Anthony John "Tony" Brunt is a New Zealand journalist, activist and politician. He was the founder and leader of the environmentalist Values Party in the 1970s.

Wellington City Council territorial authority in the Wellington urban area of New Zealand

Wellington City Council is a territorial authority in New Zealand, governing the country's third-largest city by population, behind Auckland and Christchurch. Wellington City consists of the central historic town and certain additional areas within the Wellington metropolitan area, extending as far north as Linden and covering rural areas such as Makara and Ohariu. The city adjoins Porirua in the north and Hutt City in the north-east. It is one of nine territorial authorities in the Wellington Region.

Under the leadership of polytechnic economics lecturer Tony Kunowski and deputy leader Margaret Crozier, the Values Party contested the 1978 general election with a considerable following, but again failed to win seats in parliament. Most probably this was mainly because voters at that time were more concerned about rapidly rising unemployment than anything else. The idea of an ecological "zero growth" society envisaged by Values Party members had met with the economic reality of near-zero GDP growth, high price-inflation, and an investment strike by business. Although gaining fewer votes than the New Zealand Labour Party, Rob Muldoon's National Party of New Zealand, which promised to create many more jobs by borrowing foreign funds to build large infrastructural projects (the so-called "Think Big" strategy, developing oil, gas, coal and electricity resources), was returned to government.<https://en.wikipedia.org/wiki/1978_New_Zealand_general_election>

Capital strike refers to the practice of businesses withholding any form of new investment in an economy, in order to attain some form of favorable policy. Capital strikes may arise from the determination that return on investment may be low or nonexistent or from the belief that by withholding investment certain political or economic changes may be achieved - or from a combination of the two. Capital strikes can be economy-wide, or take place in a specific industry.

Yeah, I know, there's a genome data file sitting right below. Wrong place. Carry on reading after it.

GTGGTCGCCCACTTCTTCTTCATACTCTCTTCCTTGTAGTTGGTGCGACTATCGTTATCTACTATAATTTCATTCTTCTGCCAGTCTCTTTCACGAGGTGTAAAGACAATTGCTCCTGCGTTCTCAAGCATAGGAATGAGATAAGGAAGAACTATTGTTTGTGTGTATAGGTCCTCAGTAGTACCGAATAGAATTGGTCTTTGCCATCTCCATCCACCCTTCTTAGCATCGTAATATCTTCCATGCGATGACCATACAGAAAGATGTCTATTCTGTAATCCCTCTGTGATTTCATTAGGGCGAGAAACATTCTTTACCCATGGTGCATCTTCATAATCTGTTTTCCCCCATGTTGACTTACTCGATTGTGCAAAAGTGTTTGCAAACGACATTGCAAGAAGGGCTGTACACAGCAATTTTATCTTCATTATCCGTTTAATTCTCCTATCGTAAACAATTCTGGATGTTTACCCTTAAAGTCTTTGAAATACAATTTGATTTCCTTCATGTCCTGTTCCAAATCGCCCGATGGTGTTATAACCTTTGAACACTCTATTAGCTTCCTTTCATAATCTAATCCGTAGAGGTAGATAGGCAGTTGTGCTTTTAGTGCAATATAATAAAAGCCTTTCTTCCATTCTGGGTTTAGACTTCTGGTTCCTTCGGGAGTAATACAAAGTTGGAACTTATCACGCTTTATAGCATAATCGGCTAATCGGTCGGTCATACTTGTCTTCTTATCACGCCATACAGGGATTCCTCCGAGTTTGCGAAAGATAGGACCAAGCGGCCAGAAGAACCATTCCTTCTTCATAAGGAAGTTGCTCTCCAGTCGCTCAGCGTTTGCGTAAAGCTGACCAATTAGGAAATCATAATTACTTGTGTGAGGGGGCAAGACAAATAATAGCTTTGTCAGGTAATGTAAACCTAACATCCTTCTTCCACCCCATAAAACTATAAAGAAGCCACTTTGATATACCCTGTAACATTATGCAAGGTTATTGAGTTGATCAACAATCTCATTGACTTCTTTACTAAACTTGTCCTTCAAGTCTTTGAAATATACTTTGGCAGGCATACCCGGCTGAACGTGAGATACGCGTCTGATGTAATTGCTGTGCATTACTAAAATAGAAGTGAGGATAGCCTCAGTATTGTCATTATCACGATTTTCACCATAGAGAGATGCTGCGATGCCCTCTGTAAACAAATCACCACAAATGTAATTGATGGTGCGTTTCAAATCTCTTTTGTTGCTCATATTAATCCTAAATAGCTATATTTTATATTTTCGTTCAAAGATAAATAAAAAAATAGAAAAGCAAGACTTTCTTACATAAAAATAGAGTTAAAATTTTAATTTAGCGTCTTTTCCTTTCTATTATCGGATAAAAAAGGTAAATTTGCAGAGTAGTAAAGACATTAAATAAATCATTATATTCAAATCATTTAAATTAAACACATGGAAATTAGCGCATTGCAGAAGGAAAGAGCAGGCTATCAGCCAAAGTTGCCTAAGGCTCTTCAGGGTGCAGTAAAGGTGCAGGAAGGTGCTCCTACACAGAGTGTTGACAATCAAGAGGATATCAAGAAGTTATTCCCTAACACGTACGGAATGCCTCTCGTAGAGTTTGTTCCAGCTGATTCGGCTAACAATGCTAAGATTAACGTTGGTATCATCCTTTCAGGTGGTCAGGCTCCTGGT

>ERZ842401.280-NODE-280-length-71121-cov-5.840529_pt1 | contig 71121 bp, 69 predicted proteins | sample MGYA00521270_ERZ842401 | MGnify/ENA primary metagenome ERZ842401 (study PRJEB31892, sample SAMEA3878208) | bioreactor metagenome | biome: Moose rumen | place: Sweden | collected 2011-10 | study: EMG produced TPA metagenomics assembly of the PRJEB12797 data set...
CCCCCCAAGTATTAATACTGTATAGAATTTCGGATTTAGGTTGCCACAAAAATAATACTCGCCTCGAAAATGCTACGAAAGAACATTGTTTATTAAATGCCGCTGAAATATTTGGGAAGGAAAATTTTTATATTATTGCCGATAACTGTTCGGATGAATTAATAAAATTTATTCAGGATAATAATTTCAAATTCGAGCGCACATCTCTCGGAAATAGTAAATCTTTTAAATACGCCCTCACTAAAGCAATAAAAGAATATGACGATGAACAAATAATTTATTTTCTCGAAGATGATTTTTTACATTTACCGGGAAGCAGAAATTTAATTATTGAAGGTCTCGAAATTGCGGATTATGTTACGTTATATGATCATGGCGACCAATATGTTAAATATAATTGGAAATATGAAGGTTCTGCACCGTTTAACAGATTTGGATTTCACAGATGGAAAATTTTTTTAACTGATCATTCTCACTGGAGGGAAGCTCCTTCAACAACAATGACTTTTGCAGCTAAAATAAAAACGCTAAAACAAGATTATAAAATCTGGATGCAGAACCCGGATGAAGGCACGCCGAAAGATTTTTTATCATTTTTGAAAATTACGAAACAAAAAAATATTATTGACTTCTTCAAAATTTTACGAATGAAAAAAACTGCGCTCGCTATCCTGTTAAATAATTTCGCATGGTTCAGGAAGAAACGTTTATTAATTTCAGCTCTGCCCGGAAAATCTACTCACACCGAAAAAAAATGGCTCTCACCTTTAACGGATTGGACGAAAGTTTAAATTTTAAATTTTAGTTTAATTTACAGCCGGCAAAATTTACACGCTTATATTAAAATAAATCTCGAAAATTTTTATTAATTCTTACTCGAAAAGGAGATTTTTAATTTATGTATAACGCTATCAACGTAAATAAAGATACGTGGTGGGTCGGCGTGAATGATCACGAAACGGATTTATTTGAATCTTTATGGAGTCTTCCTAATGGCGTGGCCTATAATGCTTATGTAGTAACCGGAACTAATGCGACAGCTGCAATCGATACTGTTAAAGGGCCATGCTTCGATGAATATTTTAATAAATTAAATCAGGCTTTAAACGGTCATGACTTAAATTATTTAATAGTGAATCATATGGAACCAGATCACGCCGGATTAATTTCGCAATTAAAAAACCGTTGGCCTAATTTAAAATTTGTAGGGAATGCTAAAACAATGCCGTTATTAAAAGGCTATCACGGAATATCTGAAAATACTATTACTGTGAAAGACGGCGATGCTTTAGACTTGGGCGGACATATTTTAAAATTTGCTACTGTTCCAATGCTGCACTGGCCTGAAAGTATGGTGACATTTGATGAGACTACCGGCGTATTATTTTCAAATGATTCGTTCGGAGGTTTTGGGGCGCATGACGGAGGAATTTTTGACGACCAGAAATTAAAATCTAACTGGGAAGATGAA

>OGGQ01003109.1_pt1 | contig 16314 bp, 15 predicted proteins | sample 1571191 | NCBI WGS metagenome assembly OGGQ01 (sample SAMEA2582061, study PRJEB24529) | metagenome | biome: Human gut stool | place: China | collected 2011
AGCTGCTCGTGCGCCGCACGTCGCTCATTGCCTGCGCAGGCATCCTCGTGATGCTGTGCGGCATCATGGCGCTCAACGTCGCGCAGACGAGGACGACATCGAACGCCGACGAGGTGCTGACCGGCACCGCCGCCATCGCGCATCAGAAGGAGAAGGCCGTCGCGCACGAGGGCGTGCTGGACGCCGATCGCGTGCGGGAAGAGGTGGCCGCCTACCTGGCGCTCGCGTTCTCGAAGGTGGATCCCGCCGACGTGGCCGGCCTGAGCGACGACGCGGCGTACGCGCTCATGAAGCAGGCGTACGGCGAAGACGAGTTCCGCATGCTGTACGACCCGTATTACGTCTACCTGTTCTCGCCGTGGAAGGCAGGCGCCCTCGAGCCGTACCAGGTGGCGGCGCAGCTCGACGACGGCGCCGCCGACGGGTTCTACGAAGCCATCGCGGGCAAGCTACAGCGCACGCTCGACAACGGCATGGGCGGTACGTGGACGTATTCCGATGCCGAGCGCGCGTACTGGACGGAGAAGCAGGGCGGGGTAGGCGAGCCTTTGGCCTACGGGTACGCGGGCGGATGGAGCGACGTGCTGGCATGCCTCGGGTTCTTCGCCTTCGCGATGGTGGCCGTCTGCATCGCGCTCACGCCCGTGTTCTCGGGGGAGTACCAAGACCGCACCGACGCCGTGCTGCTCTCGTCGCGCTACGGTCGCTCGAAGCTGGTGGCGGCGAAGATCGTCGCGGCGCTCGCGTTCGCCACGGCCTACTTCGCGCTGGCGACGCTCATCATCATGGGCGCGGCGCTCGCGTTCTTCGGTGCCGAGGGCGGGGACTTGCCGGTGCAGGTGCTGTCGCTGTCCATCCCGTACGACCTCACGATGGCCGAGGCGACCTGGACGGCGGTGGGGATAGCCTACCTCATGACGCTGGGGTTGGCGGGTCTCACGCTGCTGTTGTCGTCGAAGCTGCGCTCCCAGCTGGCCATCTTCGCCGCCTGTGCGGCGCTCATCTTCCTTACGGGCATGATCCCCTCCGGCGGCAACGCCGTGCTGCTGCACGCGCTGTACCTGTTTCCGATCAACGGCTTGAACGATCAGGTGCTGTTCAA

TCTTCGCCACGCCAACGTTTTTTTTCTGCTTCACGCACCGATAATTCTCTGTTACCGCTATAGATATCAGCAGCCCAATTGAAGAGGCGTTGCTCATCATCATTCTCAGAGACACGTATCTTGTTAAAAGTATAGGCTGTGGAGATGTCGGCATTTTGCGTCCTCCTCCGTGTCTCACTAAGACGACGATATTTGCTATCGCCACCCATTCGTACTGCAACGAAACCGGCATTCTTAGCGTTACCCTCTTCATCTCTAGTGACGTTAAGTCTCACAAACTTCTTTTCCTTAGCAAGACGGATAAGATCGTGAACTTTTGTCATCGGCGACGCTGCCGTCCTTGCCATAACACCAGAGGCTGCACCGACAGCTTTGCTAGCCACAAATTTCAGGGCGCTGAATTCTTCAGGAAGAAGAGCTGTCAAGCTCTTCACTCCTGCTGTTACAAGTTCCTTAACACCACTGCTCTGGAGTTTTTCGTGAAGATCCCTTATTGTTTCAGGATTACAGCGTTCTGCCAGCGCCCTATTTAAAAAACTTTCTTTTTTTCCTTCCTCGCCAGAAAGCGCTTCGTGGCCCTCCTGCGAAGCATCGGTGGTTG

Think Big

Think Big was an interventionist state economic strategy of the Third National Government of New Zealand, promoted by the Prime Minister Robert Muldoon (1975–1984) and his National government in the early 1980s. The Think Big schemes saw the government borrow heavily overseas, running up a large external deficit, and using the funds for large-scale industrial projects. Petrochemical- and energy-related projects figured prominently, designed to utilize New Zealand's abundant natural gas to produce ammonia, urea fertilizer, methanol and petrol.

Electoral results (1972–1987)

Electioncandidatesseats wonvotespercentage
1972 42027,4671.96
1975 87083,2415.19
1978 92041,2202.41
1981 170 3,4600.19
1984 290 3,8260.20
1987 90 1,6240.08

Decline of the party

Subsequent to the demoralising election result, the Values Party faced internal conflict between the "red" greens and the "fundamentalist" Greens, and it fragmented amidst quarrels about organisational principles. Kunowski resigned as party leader following the 1978 election to pursue a career as a banker. In 1979 Margaret Crozier became the leader with Cathy Wilson as deputy leader; it was the first time women had led a political party in New Zealand. [3] [8]

In May 1990, however, remnants of the Values Party merged with a number of other environmentalist organisations to form the Green Party of Aotearoa New Zealand, which eventually did gain parliamentary seats. Many former members of the Values Party became active in the Green Party – notably Jeanette Fitzsimons, Rod Donald and Mike Ward.

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References

  1. 1 2 Barry, John; Frankland, E. Gene (2014). International Encyclopedia of Environmental Politics. Routledge. p. 461. ISBN   978-1-13555-396-8.
  2. "History | Green Party of Canada". www.greenparty.ca. The first national green party in the world, the Values Party, was started in the early 1970s in New Zealand.
  3. 1 2 Dann, Christine (1999). "From Earth's last islands: The development of the first two Green parties in Tasmania and New Zealand". Global Greens. Lincoln University. Retrieved 23 February 2014. In June 1972 Geoff Neill, a PhD student and an assistant lecturer in economics and industrial relations, wrote to introduce himself. He had read an article about Values in the Otago University student paper, critic, and thought he could get support for Values in Dunedin from disillusioned Labourites and younger people. Before too long he had been made Deputy Leader and was writing to advise on the content of the manifesto.
  4. Rosalie Steward. Politics in New Zealand from Beginning to Breakthrough, Synthesis/Regeneration 13 (Spring 1997).
  5. New Zealand election results
  6. "New Councillor". The Evening Post . 16 October 1974.
  7. Neal, Tracy (9 September 2010). "Because they asked: a fourth bid to be mayor". The Nelson Mail. Retrieved 11 September 2010.
  8. Carlyon, Jenny; Morrow, Diana (2013). Changing times : New Zealand since 1945. Auckland: Auckland University Press. p. 221. ISBN   978-1-86940-782-7.

Further reading